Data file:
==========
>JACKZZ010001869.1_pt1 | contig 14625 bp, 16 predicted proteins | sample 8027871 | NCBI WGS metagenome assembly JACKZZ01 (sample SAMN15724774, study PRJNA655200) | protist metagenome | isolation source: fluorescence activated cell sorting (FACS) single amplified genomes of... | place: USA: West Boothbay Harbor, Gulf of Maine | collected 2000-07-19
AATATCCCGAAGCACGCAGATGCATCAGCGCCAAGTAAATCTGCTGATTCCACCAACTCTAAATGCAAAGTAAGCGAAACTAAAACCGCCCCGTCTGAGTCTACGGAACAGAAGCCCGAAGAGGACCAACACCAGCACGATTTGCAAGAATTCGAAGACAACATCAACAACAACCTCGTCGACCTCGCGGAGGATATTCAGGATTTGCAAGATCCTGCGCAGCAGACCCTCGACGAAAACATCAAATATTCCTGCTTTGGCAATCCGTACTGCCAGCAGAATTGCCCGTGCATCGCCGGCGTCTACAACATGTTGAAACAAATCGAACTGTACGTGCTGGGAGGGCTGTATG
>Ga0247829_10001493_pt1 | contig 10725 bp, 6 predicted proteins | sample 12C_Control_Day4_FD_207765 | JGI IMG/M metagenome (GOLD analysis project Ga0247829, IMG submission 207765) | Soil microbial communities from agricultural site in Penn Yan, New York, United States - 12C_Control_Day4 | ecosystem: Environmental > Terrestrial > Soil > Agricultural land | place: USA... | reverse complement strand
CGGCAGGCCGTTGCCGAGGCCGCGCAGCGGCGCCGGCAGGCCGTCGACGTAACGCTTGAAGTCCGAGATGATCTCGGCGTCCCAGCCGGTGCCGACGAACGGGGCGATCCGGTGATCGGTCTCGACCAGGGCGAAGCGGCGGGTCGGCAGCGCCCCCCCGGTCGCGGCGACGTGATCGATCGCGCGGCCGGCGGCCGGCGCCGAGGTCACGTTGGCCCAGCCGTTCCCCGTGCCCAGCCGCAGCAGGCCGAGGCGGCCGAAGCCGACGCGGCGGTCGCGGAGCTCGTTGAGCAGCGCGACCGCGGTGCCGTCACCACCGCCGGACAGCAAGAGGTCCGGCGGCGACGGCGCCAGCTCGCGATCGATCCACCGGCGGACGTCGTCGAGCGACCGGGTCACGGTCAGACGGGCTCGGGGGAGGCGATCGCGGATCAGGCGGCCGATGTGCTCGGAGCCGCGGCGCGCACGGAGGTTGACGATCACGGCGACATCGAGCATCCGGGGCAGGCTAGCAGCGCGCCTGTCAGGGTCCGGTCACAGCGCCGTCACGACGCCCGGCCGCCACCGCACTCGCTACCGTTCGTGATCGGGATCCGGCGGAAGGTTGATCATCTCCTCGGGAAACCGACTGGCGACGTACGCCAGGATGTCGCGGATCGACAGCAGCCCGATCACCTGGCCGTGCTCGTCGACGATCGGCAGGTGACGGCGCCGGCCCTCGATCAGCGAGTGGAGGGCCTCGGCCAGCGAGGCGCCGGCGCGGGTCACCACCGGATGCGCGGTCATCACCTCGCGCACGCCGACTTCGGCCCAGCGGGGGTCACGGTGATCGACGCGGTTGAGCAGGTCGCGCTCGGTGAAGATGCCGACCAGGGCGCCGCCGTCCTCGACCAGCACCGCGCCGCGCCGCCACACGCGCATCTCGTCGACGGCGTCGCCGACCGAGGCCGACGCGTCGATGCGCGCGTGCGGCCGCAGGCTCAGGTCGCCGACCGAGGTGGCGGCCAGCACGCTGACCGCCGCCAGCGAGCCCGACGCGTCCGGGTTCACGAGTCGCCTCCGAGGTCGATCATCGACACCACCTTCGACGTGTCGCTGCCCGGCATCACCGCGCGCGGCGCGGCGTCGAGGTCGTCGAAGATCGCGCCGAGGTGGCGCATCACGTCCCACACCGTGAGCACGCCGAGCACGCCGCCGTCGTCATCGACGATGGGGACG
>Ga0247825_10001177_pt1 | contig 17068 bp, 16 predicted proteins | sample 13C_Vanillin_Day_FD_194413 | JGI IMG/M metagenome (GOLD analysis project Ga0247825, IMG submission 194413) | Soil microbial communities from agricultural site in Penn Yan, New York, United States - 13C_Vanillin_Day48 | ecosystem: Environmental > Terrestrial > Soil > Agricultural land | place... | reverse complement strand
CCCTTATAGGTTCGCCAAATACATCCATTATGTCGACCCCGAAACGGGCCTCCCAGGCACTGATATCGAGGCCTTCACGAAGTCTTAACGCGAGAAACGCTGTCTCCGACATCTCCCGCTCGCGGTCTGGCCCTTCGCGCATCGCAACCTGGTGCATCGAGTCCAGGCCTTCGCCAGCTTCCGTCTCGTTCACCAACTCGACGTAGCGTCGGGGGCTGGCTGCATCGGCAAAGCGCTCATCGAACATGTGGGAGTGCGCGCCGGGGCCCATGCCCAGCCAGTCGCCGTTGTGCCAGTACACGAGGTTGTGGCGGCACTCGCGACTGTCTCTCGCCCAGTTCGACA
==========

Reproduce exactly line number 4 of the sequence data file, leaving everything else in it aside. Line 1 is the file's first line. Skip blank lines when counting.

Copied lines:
CGGCAGGCCGTTGCCGAGGCCGCGCAGCGGCGCCGGCAGGCCGTCGACGTAACGCTTGAAGTCCGAGATGATCTCGGCGTCCCAGCCGGTGCCGACGAACGGGGCGATCCGGTGATCGGTCTCGACCAGGGCGAAGCGGCGGGTCGGCAGCGCCCCCCCGGTCGCGGCGACGTGATCGATCGCGCGGCCGGCGGCCGGCGCCGAGGTCACGTTGGCCCAGCCGTTCCCCGTGCCCAGCCGCAGCAGGCCGAGGCGGCCGAAGCCGACGCGGCGGTCGCGGAGCTCGTTGAGCAGCGCGACCGCGGTGCCGTCACCACCGCCGGACAGCAAGAGGTCCGGCGGCGACGGCGCCAGCTCGCGATCGATCCACCGGCGGACGTCGTCGAGCGACCGGGTCACGGTCAGACGGGCTCGGGGGAGGCGATCGCGGATCAGGCGGCCGATGTGCTCGGAGCCGCGGCGCGCACGGAGGTTGACGATCACGGCGACATCGAGCATCCGGGGCAGGCTAGCAGCGCGCCTGTCAGGGTCCGGTCACAGCGCCGTCACGACGCCCGGCCGCCACCGCACTCGCTACCGTTCGTGATCGGGATCCGGCGGAAGGTTGATCATCTCCTCGGGAAACCGACTGGCGACGTACGCCAGGATGTCGCGGATCGACAGCAGCCCGATCACCTGGCCGTGCTCGTCGACGATCGGCAGGTGACGGCGCCGGCCCTCGATCAGCGAGTGGAGGGCCTCGGCCAGCGAGGCGCCGGCGCGGGTCACCACCGGATGCGCGGTCATCACCTCGCGCACGCCGACTTCGGCCCAGCGGGGGTCACGGTGATCGACGCGGTTGAGCAGGTCGCGCTCGGTGAAGATGCCGACCAGGGCGCCGCCGTCCTCGACCAGCACCGCGCCGCGCCGCCACACGCGCATCTCGTCGACGGCGTCGCCGACCGAGGCCGACGCGTCGATGCGCGCGTGCGGCCGCAGGCTCAGGTCGCCGACCGAGGTGGCGGCCAGCACGCTGACCGCCGCCAGCGAGCCCGACGCGTCCGGGTTCACGAGTCGCCTCCGAGGTCGATCATCGACACCACCTTCGACGTGTCGCTGCCCGGCATCACCGCGCGCGGCGCGGCGTCGAGGTCGTCGAAGATCGCGCCGAGGTGGCGCATCACGTCCCACACCGTGAGCACGCCGAGCACGCCGCCGTCGTCATCGACGATGGGGACG